Lenten Devotion: Maundy Thursday
Examine yourselves, and only then eat of the bread and drink of the cup.
I Corinthians 11:28
First Corinthians 11:23-26 is the earliest written account of the institution of the Lord’s Supper in the New Testament. In comparison with Mark and Matthew, Paul’s version, also reflected in Luke 22:14-20, contains the additions of the words “for you.” By emphasizing that Jesus’s body was given “for you” Paul reminds the Corinthians of Jesus’s self-giving act in which they participate by receiving the bread and the cup. The command to do this in memory of Jesus calls the Christians to offer a fitting memorial, including calling to mind Jesus’s self-offering (1 Cor. 11:26) and imitating him in this.
Paul warns the Corinthian Christians to treat the Lord’s Supper with reverence (1 Cor. 11:27), and to practice it in a spirit of self-examination (1 Cor. 11:28). However, this is not written with the thought of excluding ourselves from the table, but of preparing us to receive with the right heart. It is important to realize that Paul’s critique of the way the Corinthians celebrated the Eucharist is not about proper reverence toward the sacrament as such, but proper reverence toward all members who participate in it. The spirit of Matthews 5:24 applies here. Before taking the Lord’s Super, reflect on whether our brother or sister has something against us.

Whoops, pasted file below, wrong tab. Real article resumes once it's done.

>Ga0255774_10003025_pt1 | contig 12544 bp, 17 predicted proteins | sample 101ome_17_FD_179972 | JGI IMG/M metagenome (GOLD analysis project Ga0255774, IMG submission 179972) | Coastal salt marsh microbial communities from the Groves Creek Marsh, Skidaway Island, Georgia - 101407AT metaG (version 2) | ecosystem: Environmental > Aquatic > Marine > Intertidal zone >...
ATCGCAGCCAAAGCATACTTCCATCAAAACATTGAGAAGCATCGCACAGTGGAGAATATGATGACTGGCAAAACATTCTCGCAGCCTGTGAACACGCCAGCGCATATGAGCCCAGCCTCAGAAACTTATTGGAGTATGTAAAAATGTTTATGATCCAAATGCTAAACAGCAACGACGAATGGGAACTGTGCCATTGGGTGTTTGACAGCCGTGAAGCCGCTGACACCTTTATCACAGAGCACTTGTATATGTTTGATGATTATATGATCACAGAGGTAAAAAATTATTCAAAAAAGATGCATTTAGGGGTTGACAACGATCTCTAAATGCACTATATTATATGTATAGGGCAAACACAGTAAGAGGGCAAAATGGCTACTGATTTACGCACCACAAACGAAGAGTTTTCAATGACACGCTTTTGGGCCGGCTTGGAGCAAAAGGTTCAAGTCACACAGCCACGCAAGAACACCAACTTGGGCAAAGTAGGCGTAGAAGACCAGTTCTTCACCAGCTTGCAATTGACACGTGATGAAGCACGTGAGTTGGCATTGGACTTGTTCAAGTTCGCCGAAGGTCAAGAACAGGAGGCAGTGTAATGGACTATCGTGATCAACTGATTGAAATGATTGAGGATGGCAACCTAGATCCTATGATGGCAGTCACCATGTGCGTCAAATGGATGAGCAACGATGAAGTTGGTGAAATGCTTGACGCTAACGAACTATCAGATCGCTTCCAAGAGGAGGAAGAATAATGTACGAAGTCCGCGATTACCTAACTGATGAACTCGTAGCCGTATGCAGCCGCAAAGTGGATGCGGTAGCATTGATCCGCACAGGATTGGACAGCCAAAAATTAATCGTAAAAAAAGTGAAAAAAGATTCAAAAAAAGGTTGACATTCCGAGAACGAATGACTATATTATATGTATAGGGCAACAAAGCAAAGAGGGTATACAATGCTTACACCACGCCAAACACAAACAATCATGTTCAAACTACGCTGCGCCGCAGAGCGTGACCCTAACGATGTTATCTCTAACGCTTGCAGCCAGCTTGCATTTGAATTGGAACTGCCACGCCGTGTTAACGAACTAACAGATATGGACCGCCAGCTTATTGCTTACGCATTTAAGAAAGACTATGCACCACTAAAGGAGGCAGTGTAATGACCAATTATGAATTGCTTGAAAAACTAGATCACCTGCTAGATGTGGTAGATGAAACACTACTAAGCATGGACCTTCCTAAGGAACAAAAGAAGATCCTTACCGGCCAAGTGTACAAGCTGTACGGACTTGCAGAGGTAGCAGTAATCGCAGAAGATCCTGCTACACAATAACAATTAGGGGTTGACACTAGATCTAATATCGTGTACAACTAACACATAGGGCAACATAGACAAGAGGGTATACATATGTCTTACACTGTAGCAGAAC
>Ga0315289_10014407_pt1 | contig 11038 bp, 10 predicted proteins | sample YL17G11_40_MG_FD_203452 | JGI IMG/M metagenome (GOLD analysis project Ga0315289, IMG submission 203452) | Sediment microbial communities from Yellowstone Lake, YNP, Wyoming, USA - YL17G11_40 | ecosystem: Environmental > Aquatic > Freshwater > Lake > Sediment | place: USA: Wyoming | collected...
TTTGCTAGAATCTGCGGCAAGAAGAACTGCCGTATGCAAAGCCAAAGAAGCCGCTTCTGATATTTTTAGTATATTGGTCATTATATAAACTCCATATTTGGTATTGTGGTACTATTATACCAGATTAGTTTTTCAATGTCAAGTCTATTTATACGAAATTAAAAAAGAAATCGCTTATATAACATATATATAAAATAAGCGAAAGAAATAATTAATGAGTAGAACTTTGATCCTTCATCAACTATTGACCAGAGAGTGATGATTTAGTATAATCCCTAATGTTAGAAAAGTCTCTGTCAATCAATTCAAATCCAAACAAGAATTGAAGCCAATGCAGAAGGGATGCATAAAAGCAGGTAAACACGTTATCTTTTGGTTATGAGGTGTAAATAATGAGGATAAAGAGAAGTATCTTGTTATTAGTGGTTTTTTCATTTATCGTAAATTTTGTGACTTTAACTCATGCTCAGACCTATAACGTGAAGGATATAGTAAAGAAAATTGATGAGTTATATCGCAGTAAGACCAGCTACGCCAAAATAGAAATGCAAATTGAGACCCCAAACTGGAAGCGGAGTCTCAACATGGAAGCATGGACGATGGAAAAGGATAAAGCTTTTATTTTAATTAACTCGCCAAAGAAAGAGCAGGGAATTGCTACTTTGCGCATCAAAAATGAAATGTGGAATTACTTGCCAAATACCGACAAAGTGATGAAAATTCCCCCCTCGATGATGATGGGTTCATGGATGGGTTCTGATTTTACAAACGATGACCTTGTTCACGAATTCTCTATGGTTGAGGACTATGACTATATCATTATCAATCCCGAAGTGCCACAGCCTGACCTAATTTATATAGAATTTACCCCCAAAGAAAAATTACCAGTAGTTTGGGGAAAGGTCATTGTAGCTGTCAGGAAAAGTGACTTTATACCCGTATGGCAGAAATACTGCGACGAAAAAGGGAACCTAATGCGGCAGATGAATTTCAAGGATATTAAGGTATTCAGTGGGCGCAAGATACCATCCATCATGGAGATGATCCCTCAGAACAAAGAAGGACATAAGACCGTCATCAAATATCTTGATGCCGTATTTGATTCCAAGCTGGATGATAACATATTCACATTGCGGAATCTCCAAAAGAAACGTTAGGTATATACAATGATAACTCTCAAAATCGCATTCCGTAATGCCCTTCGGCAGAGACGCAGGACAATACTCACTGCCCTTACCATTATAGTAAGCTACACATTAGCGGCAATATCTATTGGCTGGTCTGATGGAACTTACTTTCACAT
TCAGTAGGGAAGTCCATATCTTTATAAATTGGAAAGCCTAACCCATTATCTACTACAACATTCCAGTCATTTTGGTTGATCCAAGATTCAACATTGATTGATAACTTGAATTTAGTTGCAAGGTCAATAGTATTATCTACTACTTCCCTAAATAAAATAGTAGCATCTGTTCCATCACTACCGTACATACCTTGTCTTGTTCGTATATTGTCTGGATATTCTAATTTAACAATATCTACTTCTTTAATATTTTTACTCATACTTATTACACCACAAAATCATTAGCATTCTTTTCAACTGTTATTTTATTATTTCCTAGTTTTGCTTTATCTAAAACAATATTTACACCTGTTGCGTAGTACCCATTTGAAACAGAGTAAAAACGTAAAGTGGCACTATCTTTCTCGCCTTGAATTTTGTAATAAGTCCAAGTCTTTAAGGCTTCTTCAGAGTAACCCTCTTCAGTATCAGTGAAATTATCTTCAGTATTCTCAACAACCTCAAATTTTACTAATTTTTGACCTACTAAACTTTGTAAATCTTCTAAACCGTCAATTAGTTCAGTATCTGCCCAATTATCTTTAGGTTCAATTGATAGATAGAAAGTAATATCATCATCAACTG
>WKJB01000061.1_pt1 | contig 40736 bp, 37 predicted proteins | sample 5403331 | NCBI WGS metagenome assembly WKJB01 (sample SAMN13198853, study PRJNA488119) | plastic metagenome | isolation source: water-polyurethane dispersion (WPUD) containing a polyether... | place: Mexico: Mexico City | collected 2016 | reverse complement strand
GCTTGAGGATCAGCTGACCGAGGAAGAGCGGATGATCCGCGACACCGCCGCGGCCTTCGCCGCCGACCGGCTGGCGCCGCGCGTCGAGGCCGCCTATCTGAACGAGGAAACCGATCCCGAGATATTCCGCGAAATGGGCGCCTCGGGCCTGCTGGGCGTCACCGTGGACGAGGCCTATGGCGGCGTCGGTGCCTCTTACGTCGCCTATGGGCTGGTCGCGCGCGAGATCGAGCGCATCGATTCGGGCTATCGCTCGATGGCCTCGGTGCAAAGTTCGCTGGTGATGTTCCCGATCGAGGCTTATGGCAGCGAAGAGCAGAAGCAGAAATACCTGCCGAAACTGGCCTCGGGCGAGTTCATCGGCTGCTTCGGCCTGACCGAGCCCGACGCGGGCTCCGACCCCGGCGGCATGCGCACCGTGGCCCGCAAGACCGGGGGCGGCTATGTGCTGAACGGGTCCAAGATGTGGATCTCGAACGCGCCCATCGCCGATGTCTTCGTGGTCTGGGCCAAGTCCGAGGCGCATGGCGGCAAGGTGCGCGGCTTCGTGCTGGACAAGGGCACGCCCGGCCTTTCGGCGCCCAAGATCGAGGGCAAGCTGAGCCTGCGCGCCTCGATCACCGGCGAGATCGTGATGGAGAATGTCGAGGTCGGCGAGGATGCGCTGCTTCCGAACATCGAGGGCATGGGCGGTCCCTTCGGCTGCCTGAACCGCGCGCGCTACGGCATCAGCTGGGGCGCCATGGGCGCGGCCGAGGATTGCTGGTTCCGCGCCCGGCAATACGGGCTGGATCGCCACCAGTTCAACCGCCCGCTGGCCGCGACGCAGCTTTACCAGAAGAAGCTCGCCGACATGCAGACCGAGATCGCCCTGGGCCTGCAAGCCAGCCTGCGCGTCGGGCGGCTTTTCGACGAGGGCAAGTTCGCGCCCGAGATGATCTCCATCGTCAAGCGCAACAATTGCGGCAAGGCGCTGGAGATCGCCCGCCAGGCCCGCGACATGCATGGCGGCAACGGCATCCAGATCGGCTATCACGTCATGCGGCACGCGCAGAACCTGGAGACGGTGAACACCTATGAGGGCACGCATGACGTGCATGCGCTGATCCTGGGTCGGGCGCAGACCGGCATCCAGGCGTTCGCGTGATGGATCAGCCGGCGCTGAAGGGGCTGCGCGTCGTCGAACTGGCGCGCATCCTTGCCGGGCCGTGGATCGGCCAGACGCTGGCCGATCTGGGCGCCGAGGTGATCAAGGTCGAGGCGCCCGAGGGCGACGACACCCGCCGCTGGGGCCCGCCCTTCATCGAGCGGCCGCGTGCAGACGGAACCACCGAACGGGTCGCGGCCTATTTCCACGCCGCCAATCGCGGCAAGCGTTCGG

The meal is intended to mark the institution of a new covenant (1 Cor. 11:25), and the sharing of the bread and wine is to be done in a way that conveys unity, compassion and loving-kindness. Through the resurrection of Christ the power to live anew becomes reality for us. We move from one type of humanity to the other. At Eucharist, we open our souls to God and find life, thus making the Supper a spiritual means of grace.